Nissa is one of the most inspiring women I’ve ever met. She’s calm, witty, energetic and a small tight ball of passion. Her eyes sparkle, as if they are about to tell you a secret story.
She also happens to have been diagnosed with M.S. at the age of 24, and has managed to reverse these symptoms.
Nissa is a qualified Naturopath, and practices in NSW.
This is her story, as told to me.
1. What were the circumstances leading up to your diagnosis?
I had been travelling around Australia but I came home to Newcastle because my body felt weird. I had pins and needles in my whole body, I couldn’t walk straight, half of my face had dropped and was tingling and I was terrified that I had experienced a stroke.
I went to an after hours doctor surgery and was admitted to emergency that night.
A few days later after many tests I was diagnosed with multiple sclerosis at the age of 24.
I didn’t really know what that meant, but I had visions of wheelchairs and I was terrified.
2. What was that diagnosis like for you emotionally?
I had done the M.S fun run in high school, but that was the extent of my knowledge of M.S. I didn’t know anyone else with M.S, so I feared the worse.
Many questions went through my head; will this kill me?
Do I get better after this? Will I be in a wheelchair soon? Do I have to change my life plans?
3. Were you always “healthy” before your diagnosis, or did you need to make some lifestyle changes?
I grew up in the country on a farm with big vegie gardens and I was a healthy kid. However in my early twenties my body started to feel ‘weird’. I remember having showers where the water hurt my skin; I also remember getting such bad vertigo and dizziness that I admitted myself to emergency when I was 19.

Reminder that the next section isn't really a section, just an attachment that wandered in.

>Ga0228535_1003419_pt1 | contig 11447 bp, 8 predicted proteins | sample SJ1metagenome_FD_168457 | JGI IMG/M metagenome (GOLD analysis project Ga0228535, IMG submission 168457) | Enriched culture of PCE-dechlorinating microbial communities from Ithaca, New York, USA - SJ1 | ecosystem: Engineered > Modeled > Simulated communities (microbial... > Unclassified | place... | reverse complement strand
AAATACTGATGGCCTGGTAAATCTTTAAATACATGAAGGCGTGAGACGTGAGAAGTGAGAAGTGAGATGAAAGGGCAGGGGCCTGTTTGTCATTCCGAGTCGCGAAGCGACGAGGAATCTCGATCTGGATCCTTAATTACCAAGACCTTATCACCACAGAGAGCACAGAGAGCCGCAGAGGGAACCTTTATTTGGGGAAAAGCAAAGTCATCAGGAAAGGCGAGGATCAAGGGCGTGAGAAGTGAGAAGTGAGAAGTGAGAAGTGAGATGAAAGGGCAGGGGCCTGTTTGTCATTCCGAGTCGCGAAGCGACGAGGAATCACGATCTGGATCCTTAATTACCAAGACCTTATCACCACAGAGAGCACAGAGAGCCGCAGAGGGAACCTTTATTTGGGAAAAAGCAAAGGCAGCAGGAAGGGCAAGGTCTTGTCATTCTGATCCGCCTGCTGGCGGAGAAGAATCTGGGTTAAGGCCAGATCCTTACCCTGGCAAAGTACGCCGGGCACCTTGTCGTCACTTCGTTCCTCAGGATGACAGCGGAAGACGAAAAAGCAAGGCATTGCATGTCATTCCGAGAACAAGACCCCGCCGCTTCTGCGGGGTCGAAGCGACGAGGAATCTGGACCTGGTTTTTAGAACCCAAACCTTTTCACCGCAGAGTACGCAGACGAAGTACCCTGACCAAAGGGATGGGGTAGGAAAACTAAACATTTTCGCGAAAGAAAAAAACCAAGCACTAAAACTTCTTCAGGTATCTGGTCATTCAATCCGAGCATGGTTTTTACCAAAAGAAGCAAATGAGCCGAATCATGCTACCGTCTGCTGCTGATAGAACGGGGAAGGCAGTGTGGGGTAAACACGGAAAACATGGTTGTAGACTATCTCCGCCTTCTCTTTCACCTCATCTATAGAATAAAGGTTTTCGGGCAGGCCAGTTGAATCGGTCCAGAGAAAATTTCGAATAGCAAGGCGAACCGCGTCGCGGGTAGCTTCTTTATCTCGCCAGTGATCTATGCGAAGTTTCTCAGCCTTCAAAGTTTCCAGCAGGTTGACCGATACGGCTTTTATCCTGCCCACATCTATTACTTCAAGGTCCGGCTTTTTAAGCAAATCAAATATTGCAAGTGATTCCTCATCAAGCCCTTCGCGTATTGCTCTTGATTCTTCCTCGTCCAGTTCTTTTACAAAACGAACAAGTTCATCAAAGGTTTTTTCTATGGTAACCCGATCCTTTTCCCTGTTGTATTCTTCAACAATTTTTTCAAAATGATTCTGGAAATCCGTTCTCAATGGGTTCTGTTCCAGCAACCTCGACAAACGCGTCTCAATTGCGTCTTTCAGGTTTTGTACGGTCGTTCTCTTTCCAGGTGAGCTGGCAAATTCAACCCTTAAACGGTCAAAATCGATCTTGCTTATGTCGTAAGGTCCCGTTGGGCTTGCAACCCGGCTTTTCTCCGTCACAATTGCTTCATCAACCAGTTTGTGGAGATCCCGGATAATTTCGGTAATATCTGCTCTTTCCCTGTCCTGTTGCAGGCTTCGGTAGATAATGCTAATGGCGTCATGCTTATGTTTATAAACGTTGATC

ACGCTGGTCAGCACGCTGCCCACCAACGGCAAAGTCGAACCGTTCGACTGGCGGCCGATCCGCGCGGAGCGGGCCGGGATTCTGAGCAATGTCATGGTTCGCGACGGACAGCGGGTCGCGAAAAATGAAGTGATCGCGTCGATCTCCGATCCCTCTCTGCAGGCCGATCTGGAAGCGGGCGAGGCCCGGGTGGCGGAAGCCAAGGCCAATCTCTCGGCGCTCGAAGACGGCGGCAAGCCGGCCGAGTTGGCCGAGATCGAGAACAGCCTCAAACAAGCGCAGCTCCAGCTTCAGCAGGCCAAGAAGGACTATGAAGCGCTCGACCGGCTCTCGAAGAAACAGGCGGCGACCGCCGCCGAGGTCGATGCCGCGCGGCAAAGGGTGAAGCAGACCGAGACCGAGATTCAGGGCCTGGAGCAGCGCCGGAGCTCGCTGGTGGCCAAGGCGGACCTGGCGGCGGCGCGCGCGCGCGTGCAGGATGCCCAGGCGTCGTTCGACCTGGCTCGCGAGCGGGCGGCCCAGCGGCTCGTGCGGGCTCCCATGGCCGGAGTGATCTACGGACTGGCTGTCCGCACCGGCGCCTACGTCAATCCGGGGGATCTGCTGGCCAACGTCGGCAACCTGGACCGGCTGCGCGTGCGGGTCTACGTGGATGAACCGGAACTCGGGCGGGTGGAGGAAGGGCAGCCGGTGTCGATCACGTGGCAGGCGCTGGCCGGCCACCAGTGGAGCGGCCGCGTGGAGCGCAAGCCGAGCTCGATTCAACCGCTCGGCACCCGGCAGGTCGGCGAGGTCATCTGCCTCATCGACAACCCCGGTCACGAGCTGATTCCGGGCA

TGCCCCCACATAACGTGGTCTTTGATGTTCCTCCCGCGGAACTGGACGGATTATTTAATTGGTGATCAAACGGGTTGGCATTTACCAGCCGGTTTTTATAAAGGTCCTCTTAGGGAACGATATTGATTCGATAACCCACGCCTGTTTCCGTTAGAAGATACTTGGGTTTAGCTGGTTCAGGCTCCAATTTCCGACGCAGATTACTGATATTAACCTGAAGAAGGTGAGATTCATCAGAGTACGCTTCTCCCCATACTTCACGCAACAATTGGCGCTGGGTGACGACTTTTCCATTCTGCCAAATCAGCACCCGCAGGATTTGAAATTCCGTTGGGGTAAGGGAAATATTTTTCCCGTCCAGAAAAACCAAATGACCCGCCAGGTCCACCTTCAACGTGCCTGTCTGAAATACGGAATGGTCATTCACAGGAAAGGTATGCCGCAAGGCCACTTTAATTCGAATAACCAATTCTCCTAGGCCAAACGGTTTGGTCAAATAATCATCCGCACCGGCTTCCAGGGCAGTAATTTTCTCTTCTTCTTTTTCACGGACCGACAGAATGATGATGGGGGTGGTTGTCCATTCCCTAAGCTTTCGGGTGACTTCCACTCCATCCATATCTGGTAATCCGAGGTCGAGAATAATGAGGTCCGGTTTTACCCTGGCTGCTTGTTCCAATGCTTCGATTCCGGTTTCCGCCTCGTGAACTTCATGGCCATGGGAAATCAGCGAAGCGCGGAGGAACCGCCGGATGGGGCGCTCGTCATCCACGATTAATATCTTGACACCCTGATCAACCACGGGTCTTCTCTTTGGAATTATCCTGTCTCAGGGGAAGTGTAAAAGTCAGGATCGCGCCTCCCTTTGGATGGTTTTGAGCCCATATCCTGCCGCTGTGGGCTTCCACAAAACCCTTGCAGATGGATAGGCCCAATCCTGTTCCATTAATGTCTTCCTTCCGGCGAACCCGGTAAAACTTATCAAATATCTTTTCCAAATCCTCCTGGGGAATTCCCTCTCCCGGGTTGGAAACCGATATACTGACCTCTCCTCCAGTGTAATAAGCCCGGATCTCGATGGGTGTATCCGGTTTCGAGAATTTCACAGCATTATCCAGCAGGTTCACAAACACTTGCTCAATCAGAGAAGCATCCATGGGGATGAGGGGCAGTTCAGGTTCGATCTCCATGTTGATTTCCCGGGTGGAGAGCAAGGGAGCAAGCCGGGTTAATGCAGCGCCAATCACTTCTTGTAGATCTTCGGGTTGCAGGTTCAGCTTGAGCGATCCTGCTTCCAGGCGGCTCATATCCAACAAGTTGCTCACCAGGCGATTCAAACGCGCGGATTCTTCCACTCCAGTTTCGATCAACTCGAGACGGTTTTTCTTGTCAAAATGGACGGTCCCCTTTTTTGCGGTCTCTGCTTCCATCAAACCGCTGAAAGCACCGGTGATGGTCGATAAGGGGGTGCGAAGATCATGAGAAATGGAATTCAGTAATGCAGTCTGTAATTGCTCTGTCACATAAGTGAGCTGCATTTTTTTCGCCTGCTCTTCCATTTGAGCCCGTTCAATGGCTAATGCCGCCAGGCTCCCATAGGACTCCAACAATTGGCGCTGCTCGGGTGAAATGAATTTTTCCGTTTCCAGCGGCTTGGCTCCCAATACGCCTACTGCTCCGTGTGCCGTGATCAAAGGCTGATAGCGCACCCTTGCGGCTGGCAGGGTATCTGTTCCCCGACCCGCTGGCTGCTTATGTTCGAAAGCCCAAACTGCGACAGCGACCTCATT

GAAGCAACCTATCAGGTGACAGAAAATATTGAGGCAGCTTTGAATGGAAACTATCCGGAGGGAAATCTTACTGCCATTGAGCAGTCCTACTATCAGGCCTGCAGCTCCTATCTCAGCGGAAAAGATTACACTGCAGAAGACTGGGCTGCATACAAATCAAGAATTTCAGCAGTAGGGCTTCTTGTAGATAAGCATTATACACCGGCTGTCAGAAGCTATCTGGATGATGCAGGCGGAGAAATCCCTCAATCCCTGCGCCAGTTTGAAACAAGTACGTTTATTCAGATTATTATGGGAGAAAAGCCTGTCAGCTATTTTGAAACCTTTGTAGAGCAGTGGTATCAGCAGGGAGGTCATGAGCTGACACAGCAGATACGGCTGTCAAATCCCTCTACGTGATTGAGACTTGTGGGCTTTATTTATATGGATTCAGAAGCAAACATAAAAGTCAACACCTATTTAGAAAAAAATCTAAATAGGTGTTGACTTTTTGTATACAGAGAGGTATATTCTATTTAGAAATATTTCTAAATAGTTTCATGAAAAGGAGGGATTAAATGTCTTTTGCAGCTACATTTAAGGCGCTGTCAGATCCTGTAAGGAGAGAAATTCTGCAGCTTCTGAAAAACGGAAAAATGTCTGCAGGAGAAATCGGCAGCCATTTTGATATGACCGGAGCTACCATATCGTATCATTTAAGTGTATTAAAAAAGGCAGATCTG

4. Where did you look for healing advice?
After struggling with M.S relapses for a few years and being in and out of hospital too many times I had a cathartic moment when I decided that my life has to get better than this.
At the time I was taking medication, and was under the care of neurologists and M.S specialists but I was still sick. So I started doing some research myself.
I had heard about ‘The Overcoming M.S’ book by fellow M.S sufferer and medical researcher George Jelinek so I ordered the book, went to the retreat and implemented the evidence based diet and lifestyle approaches recommended.
This whole process gave me the most important medicine I had not come across yet – hope.
Hope that I could get better, that I could run again, that I could live a full and healthy life. I read countless stories of people around the world reversing their symptoms of M.S using diet and lifestyle changes and living well! I thought- I can do this. I must do this. I need to survive.
At this stage I started studying to be a naturopath so I could better understand how to heal myself.
5. What were the specific steps you took?
I learnt to meditate daily, I started taking vitamin D, started a gratitude diary, I removed gluten and dairy from my diet, I started to exercise more, and I committed to the Wahls diet; a Paleo eating plan of 9 cups of fruit & vegies daily.
As I started experimenting with changing my diet, following nutritional medicine protocols and lifestyle changes I started to feel better!
The Wahls’ diet protocol involves eating:
- 3 cups daily of green leaves, such as kale and rocket or garden greens, which are high in vitamins B, A, C, K, and minerals.
- 3 cups daily of sulfur-rich vegetables from the cabbage and onion families, as well as mushrooms, and asparagus.
- 3 cups daily of brightly colored vegetables, fruits, and/or berries, which are a good source of brain protective antioxidants.
- Wild fish for animal-based omega-3s three times weekly.
- Meat from grass-fed animals as a source of B vitamins, and omega-3s.
- Organ meats for vitamins, minerals, and CoQ10 weekly.
- Seaweed for iodine and selenium daily. (Ask your GP to assess your thyroid function before adding iodine to your diet.)